OSHA inspections can be stressful, even when your business is in full compliance. Scurich Insurance can provide you with our inspection guide, “Be Prepared for an OSHA Inspection,” and help your business impress OSHA compliance officers.

OSHA Removes Employee Fatalities from Home Page

Although OSHA used to include a URL link on its home page that would direct viewers to a list of employee fatalities, the agency recently moved the link to a separate page on its website.

According to a spokesperson from the Department of Labor, the link was moved in order to increase the accuracy of workplace data, as previous listings included fatalities that were outside OSHA’s jurisdiction. However, OSHA will keep the list of employee fatalities on its website and continue to review data from employers.

Although the electronic reporting rule initially required certain employers to start submitting their required information by July 1, 2017, OSHA’s Injury Tracking Application website wasn’t ready to receive electronic reports in time, and OSHA proposed Dec. 1, 2017, as the new deadline. The rule doesn’t change an employer’s requirements to complete and retain regular injury and illness records, but some employers will now have additional obligations. Here are the requirements for the rule:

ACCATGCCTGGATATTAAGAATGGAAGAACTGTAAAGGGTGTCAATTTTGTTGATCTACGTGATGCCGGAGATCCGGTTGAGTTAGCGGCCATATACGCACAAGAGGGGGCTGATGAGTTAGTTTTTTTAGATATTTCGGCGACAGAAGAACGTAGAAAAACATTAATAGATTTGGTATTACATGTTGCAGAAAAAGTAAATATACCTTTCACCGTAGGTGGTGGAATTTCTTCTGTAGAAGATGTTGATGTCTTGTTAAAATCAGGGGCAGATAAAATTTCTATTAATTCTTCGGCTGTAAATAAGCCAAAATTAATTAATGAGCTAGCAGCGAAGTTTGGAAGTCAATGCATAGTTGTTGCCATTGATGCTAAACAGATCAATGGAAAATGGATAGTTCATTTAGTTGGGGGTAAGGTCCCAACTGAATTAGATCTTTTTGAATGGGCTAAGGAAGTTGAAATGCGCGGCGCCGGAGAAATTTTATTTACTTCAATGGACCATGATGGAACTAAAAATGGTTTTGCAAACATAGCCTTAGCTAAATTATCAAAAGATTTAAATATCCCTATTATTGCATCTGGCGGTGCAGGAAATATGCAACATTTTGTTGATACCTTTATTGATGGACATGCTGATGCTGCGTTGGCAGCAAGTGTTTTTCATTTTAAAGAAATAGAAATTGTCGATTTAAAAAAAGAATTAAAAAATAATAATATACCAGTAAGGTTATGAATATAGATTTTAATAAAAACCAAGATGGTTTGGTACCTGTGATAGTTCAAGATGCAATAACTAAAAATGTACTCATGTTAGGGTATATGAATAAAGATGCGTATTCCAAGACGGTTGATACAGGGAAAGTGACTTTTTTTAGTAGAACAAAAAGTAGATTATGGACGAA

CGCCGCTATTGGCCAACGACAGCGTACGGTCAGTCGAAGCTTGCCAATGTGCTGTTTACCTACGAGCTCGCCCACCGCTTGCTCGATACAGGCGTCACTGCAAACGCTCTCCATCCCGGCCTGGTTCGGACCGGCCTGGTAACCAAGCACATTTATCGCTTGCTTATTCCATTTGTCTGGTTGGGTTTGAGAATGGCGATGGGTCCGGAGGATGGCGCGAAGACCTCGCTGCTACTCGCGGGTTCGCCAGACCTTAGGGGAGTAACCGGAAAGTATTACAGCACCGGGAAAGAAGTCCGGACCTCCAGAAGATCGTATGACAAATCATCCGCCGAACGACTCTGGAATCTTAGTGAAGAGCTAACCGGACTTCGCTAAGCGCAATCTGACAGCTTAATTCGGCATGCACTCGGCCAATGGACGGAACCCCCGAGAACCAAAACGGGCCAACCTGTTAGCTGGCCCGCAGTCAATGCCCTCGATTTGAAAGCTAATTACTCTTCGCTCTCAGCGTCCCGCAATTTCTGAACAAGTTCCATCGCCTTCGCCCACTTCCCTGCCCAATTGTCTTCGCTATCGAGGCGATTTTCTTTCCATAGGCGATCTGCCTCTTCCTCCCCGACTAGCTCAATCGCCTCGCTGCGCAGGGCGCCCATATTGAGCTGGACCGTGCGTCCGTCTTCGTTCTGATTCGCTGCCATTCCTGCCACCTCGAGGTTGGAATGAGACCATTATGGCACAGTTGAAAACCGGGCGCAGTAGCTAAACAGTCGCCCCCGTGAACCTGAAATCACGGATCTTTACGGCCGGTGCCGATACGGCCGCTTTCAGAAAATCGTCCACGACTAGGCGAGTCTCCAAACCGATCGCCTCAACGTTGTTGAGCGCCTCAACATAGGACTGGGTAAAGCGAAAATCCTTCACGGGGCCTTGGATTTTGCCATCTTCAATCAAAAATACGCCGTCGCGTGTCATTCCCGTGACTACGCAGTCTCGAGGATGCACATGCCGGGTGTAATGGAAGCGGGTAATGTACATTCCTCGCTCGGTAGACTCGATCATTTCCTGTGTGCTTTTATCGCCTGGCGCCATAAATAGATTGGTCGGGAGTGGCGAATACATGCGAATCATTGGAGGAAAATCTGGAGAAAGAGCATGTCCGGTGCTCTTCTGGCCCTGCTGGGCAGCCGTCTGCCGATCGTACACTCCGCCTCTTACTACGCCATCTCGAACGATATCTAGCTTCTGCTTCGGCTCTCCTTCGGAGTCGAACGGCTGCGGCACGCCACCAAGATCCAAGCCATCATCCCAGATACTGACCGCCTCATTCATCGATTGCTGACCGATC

• Establishments with 250 or more employees that are required to keep injury and illness records must electronically submit the following forms:
    • OSHA Form 300: Log of Work-Related Injuries and Illnesses
    • OSHA Form 300A: Summary of Work-Related Injuries and Illnesses
    • OSHA Form 301: Injury and Illnesses Incident Report
  • Establishments with 20 to 249 employees that work in industries with historically high rates of occupational injuries and illnesses must electronically submit information from OSHA Form 300A.

The final reporting requirements will be phased in over two years. After the initial Dec. 1, 2017, deadline, establishments with 250 or more employees must submit information from OSHA Forms 300, 300A and 301 by July 1, 2018. Beginning in 2019 and every year thereafter, the information must be submitted by March 2.